There are certain things we don’t talk about much in church. Like eating disorders. Or cutting. Or depression. Or same sex attraction. Or sexual enslavement. The list could go on, but you get my point. The reason we don’t talk about these things is because, frankly, they make us uncomfortable. If we struggle with a “taboo” issue we feel very uncomfortable talking about it with others. If someone else confesses a “taboo” issue to us we’re not quite sure how to respond. We usually feel at least somewhat uncomfortable, which means we probably won’t follow up with the person, which means they will continue to flounder in their struggle. It shouldn’t be this way in the church.Read the rest.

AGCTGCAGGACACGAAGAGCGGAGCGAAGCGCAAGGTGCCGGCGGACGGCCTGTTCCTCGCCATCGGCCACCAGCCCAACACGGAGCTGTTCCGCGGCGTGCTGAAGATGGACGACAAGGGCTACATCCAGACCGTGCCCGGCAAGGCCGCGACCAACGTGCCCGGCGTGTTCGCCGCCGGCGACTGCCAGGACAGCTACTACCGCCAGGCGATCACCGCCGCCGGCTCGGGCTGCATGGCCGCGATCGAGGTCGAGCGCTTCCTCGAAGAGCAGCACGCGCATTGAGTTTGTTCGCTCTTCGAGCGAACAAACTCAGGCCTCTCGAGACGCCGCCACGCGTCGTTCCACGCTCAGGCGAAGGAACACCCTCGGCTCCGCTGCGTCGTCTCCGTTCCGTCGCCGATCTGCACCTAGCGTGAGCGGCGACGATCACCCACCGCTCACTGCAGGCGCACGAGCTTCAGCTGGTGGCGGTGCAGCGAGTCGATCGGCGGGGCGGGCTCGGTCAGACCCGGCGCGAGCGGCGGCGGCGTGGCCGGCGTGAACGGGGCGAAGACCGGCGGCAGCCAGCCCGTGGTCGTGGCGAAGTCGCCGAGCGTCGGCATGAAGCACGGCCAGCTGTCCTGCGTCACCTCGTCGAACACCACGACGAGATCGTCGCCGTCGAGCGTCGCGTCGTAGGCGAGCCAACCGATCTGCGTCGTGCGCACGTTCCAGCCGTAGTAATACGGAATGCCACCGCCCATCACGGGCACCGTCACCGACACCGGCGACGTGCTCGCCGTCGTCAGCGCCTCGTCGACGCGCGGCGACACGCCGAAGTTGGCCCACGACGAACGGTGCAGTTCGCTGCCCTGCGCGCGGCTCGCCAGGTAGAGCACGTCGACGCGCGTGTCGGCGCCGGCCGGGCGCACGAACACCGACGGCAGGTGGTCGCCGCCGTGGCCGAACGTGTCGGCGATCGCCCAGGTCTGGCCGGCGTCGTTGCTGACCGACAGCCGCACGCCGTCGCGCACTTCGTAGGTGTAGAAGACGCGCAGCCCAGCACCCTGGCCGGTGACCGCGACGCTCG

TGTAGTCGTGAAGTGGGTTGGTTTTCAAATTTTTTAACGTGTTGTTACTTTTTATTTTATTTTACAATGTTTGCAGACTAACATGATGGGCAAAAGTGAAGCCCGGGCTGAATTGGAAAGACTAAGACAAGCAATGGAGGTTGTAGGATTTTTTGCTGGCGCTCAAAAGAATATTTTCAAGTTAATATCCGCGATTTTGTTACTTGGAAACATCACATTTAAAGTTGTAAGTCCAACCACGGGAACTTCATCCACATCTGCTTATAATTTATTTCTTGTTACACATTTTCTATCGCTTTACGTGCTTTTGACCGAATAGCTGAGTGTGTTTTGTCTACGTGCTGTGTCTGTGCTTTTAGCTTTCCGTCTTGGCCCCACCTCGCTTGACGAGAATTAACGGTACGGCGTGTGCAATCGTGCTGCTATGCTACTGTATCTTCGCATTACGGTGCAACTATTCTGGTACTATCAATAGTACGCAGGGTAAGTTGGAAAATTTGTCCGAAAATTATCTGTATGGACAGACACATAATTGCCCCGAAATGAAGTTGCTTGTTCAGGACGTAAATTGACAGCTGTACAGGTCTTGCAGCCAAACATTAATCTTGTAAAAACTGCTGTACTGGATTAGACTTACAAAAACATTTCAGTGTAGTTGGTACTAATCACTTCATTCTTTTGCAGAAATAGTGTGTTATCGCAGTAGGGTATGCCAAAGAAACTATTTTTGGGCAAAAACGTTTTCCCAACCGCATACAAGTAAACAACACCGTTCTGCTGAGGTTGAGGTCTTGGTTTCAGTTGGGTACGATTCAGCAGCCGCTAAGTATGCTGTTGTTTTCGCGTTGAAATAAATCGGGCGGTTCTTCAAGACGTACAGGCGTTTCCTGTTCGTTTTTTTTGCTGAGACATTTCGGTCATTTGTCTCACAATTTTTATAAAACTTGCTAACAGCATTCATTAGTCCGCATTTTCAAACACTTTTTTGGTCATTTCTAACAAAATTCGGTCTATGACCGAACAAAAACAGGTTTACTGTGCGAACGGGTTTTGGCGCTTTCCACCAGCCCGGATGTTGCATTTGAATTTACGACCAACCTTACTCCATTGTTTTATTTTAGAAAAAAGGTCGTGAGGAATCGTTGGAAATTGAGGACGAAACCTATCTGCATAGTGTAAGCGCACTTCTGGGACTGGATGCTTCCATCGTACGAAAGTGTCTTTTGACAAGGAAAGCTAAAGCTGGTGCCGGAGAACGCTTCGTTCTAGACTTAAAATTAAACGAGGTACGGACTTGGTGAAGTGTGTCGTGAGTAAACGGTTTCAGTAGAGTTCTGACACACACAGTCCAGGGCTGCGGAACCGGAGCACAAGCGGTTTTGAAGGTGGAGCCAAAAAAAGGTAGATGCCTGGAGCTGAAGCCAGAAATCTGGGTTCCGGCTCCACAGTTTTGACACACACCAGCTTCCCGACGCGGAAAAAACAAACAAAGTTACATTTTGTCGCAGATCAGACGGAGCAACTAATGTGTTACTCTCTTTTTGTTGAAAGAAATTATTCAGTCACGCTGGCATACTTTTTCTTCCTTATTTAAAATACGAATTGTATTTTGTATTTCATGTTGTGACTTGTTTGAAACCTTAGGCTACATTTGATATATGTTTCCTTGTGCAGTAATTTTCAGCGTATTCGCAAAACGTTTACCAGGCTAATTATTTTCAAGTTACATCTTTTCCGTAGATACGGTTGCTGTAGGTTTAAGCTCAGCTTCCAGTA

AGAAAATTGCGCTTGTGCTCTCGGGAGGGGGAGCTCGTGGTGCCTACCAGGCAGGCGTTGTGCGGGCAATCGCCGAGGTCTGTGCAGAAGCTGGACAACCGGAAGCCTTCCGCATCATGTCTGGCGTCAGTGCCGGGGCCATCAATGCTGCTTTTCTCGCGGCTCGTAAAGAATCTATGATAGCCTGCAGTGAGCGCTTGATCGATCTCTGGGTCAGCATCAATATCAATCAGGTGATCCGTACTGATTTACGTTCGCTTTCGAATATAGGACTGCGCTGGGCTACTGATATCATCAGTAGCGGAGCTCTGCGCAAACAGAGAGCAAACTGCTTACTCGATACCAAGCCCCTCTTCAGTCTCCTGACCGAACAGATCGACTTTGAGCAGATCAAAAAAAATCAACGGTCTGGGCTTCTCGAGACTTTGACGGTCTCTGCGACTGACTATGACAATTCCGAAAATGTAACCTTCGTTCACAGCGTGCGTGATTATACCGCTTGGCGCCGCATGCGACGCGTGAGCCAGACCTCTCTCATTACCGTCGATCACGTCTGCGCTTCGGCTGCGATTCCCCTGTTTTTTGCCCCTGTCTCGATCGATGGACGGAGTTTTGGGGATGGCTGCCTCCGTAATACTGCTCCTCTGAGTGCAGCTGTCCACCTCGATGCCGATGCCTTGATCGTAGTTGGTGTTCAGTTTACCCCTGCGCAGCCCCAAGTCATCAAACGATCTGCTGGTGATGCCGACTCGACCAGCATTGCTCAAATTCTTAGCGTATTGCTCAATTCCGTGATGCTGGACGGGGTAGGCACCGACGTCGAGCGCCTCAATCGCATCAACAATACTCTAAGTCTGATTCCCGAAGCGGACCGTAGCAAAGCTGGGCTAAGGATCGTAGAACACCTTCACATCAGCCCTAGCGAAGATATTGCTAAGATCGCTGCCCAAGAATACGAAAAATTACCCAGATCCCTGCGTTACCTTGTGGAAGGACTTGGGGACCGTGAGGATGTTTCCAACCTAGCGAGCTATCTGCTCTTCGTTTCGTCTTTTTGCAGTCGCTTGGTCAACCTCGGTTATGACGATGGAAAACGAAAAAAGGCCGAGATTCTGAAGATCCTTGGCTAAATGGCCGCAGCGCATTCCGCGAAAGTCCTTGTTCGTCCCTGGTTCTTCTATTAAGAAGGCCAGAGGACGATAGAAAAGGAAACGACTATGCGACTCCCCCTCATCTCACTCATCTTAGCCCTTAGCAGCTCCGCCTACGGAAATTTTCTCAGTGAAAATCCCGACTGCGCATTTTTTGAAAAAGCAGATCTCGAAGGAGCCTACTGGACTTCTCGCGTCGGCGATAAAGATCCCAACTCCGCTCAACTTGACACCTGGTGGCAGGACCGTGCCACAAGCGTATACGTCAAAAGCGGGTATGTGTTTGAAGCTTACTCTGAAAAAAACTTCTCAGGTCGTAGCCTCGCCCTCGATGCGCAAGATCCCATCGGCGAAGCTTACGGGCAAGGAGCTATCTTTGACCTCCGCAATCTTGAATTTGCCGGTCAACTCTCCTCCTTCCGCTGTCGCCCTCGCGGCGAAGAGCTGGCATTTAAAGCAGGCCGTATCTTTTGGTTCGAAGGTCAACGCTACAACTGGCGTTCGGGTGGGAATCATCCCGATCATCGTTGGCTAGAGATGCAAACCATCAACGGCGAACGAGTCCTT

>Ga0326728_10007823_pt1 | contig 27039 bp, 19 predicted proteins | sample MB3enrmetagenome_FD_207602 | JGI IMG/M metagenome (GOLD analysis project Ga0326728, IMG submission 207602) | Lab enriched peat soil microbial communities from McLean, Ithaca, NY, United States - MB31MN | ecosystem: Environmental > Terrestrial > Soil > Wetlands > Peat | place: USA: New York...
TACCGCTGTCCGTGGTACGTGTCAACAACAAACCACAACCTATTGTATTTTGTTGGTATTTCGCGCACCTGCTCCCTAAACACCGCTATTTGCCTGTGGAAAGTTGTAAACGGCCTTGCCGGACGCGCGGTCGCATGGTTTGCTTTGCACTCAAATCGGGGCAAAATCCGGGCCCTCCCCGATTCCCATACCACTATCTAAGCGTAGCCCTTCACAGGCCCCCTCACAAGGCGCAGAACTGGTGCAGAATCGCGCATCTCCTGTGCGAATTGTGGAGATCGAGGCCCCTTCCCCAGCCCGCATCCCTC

Now, just to be clear, I don’t think that every person should tell every other person about their most intimate struggles. There are wise ways to confess struggles and there are stupid ways to confess struggles. I’m not advocating a total transparency policy, in which we tell everyone everything. That’s just stupid. But, every person in the church should have at least one or two people who know their most difficult battles, sympathize with their battles, and can help them overcome their battles through prayer, fellowship, and encouragement. Otherwise, how will any of us overcome these things?
But how do we get to this place, both personally and as churches? Let me give one simple suggestion.
Books by Stephen Altrogge: